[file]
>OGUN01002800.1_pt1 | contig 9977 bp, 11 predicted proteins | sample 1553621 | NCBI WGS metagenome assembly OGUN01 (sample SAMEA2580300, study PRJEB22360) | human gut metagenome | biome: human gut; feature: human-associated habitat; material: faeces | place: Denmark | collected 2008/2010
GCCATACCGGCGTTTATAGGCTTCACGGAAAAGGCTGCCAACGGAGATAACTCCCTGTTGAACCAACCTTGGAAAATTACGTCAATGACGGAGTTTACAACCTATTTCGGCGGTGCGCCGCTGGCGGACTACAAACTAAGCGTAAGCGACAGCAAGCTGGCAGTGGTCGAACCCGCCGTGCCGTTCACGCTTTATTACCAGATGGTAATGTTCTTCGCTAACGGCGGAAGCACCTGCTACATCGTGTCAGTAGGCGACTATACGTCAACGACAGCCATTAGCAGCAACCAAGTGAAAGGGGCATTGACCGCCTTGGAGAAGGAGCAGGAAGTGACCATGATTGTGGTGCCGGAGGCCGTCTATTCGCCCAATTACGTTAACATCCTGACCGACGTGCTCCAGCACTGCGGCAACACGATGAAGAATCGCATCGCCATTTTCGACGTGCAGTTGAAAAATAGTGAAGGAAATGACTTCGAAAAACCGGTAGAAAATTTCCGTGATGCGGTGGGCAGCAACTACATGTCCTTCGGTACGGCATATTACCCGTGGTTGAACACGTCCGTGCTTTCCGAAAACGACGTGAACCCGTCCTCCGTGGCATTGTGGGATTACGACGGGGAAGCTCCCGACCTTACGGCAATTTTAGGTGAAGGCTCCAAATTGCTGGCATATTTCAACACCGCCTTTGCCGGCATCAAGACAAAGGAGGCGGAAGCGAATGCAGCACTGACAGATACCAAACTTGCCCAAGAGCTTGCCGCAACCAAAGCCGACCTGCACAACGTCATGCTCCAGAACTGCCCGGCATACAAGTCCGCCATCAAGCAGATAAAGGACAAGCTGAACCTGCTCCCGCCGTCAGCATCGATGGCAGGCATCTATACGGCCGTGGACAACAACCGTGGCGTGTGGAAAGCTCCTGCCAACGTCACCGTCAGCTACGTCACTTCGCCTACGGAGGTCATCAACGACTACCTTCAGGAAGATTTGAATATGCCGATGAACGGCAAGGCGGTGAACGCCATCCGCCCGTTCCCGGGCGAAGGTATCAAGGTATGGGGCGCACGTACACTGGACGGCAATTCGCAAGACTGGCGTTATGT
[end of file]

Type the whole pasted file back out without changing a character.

>OGUN01002800.1_pt1 | contig 9977 bp, 11 predicted proteins | sample 1553621 | NCBI WGS metagenome assembly OGUN01 (sample SAMEA2580300, study PRJEB22360) | human gut metagenome | biome: human gut; feature: human-associated habitat; material: faeces | place: Denmark | collected 2008/2010
GCCATACCGGCGTTTATAGGCTTCACGGAAAAGGCTGCCAACGGAGATAACTCCCTGTTGAACCAACCTTGGAAAATTACGTCAATGACGGAGTTTACAACCTATTTCGGCGGTGCGCCGCTGGCGGACTACAAACTAAGCGTAAGCGACAGCAAGCTGGCAGTGGTCGAACCCGCCGTGCCGTTCACGCTTTATTACCAGATGGTAATGTTCTTCGCTAACGGCGGAAGCACCTGCTACATCGTGTCAGTAGGCGACTATACGTCAACGACAGCCATTAGCAGCAACCAAGTGAAAGGGGCATTGACCGCCTTGGAGAAGGAGCAGGAAGTGACCATGATTGTGGTGCCGGAGGCCGTCTATTCGCCCAATTACGTTAACATCCTGACCGACGTGCTCCAGCACTGCGGCAACACGATGAAGAATCGCATCGCCATTTTCGACGTGCAGTTGAAAAATAGTGAAGGAAATGACTTCGAAAAACCGGTAGAAAATTTCCGTGATGCGGTGGGCAGCAACTACATGTCCTTCGGTACGGCATATTACCCGTGGTTGAACACGTCCGTGCTTTCCGAAAACGACGTGAACCCGTCCTCCGTGGCATTGTGGGATTACGACGGGGAAGCTCCCGACCTTACGGCAATTTTAGGTGAAGGCTCCAAATTGCTGGCATATTTCAACACCGCCTTTGCCGGCATCAAGACAAAGGAGGCGGAAGCGAATGCAGCACTGACAGATACCAAACTTGCCCAAGAGCTTGCCGCAACCAAAGCCGACCTGCACAACGTCATGCTCCAGAACTGCCCGGCATACAAGTCCGCCATCAAGCAGATAAAGGACAAGCTGAACCTGCTCCCGCCGTCAGCATCGATGGCAGGCATCTATACGGCCGTGGACAACAACCGTGGCGTGTGGAAAGCTCCTGCCAACGTCACCGTCAGCTACGTCACTTCGCCTACGGAGGTCATCAACGACTACCTTCAGGAAGATTTGAATATGCCGATGAACGGCAAGGCGGTGAACGCCATCCGCCCGTTCCCGGGCGAAGGTATCAAGGTATGGGGCGCACGTACACTGGACGGCAATTCGCAAGACTGGCGTTATGT